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The grass genera of the world

L. Watson, T.D. Macfarlane, and M.J. Dallwitz

Fasciculochloa B.K. Simon & C.M. Weiller

From the Latin fasciculus (a small bundle), in reference to the fasciculate spikelets on the mature panicle branches.

~ Steinchisma

Type species: Type: F. sparshottiorum B.K. Simon & C.M. Weiller.

Habit, vegetative morphology. Perennial; caespitose. Culms about 40–70 cm high; herbaceous; sparingly branched above; 3–4 noded. Culm nodes exposed; glabrous. Culm leaves present. Culm internodes solid. Young shoots intravaginal. Leaves not basally aggregated; non-auriculate. Leaf blades linear; narrow; to 3.5 mm wide; flat; parallel veined; without cross venation; persistent. Ligule a fringed membrane; truncate; to 0.4 mm long. Contra-ligule absent.

Reproductive organization. Plants bisexual, all with bisexual spikelets; with hermaphrodite florets. The spikelets hermaphrodite.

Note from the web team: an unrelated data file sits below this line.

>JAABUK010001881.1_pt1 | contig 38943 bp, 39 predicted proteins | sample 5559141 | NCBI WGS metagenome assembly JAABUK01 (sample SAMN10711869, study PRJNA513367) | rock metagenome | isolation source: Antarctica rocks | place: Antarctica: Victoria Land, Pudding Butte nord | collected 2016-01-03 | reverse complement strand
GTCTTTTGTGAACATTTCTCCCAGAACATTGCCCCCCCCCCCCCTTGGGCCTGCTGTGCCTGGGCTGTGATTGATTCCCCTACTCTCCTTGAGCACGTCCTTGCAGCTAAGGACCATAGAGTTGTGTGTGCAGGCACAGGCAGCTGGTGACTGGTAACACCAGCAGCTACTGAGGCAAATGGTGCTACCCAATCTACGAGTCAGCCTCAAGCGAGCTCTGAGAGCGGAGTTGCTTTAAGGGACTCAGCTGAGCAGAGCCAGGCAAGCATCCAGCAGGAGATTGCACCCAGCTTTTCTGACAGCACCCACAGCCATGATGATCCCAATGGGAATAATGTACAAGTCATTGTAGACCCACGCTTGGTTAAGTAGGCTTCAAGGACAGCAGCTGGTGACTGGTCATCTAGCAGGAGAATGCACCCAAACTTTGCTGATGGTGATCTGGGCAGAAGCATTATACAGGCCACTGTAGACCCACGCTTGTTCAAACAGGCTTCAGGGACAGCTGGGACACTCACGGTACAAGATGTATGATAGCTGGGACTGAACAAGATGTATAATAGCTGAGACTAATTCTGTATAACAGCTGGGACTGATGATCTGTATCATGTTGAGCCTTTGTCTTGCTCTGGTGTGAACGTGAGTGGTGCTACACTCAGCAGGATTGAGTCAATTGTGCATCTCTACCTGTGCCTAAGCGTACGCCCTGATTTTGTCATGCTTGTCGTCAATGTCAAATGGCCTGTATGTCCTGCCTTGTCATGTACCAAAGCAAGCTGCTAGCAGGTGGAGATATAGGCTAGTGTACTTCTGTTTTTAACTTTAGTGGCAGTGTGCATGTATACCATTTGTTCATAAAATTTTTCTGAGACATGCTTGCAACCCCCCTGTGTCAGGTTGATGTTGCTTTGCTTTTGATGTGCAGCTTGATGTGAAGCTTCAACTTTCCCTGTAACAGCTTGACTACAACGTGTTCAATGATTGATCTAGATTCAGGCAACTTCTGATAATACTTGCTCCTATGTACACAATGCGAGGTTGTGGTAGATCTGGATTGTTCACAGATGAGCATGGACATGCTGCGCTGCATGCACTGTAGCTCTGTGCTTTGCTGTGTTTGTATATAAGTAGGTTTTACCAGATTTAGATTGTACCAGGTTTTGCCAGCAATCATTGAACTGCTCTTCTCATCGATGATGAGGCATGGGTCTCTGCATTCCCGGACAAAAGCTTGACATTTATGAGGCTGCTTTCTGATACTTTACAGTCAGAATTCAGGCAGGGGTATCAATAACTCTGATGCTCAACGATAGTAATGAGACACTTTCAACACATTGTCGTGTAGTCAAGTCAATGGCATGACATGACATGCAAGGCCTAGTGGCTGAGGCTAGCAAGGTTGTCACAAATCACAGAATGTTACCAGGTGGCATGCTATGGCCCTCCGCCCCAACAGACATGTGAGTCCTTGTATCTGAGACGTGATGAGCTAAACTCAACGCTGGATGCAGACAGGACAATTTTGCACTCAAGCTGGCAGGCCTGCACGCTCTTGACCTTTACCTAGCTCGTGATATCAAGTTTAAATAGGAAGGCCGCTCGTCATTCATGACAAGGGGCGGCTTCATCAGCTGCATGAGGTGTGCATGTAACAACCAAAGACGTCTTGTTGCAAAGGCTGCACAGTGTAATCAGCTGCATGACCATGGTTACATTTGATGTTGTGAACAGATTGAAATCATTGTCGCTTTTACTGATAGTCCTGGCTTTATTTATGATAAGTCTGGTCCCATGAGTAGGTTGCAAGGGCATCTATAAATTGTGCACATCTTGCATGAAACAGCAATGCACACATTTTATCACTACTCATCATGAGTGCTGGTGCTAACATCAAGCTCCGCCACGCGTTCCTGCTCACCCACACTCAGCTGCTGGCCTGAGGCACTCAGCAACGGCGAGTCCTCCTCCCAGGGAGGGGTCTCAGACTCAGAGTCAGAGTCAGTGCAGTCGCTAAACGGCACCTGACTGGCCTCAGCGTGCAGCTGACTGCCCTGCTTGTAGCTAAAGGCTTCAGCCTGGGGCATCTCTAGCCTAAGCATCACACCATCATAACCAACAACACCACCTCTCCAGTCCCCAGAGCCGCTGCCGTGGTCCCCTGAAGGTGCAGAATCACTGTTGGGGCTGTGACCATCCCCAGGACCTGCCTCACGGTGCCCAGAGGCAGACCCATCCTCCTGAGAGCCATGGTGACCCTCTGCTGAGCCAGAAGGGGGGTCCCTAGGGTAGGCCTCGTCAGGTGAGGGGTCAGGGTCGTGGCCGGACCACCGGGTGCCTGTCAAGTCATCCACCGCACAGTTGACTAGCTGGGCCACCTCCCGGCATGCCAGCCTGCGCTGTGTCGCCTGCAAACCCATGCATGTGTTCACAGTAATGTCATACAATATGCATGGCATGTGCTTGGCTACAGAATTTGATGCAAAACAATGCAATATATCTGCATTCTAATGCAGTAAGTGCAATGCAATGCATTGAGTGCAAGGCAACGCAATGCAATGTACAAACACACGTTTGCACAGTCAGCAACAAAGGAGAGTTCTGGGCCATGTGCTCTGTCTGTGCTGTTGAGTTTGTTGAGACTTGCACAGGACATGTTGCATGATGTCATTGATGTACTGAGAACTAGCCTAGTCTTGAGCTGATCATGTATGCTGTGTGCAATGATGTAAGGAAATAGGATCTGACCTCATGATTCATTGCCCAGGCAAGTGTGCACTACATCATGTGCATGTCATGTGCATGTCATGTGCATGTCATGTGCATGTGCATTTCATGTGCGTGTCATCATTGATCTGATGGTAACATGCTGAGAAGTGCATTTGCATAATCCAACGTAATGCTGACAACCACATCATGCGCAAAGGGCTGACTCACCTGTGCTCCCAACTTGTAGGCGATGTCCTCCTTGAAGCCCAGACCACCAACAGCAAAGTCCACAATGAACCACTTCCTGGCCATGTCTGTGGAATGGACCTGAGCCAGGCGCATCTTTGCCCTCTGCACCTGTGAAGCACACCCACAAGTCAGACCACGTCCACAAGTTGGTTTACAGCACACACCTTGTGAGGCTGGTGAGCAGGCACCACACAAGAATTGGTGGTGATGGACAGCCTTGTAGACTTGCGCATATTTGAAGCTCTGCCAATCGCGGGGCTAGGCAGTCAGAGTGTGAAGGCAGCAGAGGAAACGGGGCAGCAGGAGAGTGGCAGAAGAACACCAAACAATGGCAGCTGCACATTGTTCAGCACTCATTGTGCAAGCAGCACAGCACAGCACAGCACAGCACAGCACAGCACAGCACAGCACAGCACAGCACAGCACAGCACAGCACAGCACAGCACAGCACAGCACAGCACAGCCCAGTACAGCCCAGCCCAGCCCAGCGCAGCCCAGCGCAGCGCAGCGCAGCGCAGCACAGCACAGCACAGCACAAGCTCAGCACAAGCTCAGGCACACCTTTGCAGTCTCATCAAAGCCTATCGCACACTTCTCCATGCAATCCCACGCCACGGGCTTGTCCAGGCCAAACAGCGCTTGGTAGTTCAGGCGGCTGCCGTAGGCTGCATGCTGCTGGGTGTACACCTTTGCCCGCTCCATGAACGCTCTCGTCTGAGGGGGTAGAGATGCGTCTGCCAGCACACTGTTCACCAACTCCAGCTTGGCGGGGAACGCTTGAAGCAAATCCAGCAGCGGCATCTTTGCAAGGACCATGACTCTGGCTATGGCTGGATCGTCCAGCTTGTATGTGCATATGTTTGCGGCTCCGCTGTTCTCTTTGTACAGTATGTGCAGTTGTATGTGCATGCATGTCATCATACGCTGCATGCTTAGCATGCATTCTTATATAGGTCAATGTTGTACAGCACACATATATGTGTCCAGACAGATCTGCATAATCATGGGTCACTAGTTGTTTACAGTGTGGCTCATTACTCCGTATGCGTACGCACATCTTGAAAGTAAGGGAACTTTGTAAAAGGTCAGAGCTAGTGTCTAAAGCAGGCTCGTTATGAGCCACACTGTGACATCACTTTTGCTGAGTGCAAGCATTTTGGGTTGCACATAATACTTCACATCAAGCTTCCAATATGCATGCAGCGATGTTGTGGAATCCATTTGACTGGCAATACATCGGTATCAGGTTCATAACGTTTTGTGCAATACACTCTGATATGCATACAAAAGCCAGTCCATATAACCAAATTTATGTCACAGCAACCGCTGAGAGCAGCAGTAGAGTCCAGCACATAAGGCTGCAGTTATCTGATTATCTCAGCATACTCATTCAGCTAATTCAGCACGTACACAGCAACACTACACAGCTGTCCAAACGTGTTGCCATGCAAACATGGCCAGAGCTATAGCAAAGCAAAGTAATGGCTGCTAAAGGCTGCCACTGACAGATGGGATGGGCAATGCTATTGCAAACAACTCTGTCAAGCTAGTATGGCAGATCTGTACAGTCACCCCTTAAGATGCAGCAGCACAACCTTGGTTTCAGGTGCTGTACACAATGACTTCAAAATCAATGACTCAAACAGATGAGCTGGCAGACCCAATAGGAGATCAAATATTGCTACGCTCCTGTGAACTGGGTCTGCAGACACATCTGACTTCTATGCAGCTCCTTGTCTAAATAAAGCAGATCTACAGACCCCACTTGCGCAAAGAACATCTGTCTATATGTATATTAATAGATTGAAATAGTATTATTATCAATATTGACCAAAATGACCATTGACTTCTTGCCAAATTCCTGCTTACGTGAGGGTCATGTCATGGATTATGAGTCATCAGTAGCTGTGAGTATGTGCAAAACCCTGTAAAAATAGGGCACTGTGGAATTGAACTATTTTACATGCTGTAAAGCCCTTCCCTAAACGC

Inflorescence. Inflorescence paniculate (fully exserted when mature, the spikelets fasciculate towards the ends of the branches); open. Inflorescence with axes ending in spikelets. Inflorescence espatheate; not comprising ‘partial inflorescences’ and foliar organs. Spikelet-bearing axes spikes. Spikelets obscurely paired, or solitary; not secund; pedicellate. Pedicel apices cupuliform. Spikelets imbricate.

Female-fertile spikelets. Spikelets to 2.5 mm long; obscurely adaxial; compressed laterally to not noticeably compressed; falling with the glumes; not disarticulating between the florets; with conventional internode spacings. The upper floret not stipitate. Rachilla terminated by a female-fertile floret; hairless. Hairy callus absent.

Glumes two; very unequal; shorter than the spikelets to about equalling the spikelets (the upper slightly shorter than the spikelet, the lower about half as long); shorter than the adjacent lemmas; hairless; glabrous; pointed to not pointed; awnless; non-carinate. Lower glume 0.6 times the length of the upper glume; much shorter than half length of lowest lemma; 3 nerved. Upper glume not saccate; 3–5 nerved. Spikelets with incomplete florets. The incomplete florets proximal to the female-fertile florets. Spikelets with proximal incomplete florets. The proximal incomplete florets 1; paleate. Palea of the proximal incomplete florets fully developed; becoming hardened. The proximal incomplete florets sterile. The proximal lemmas awnless; 5 nerved; more or less equalling the female-fertile lemmas to decidedly exceeding the female-fertile lemmas; similar in texture to the female-fertile lemmas (membranous); not becoming indurated.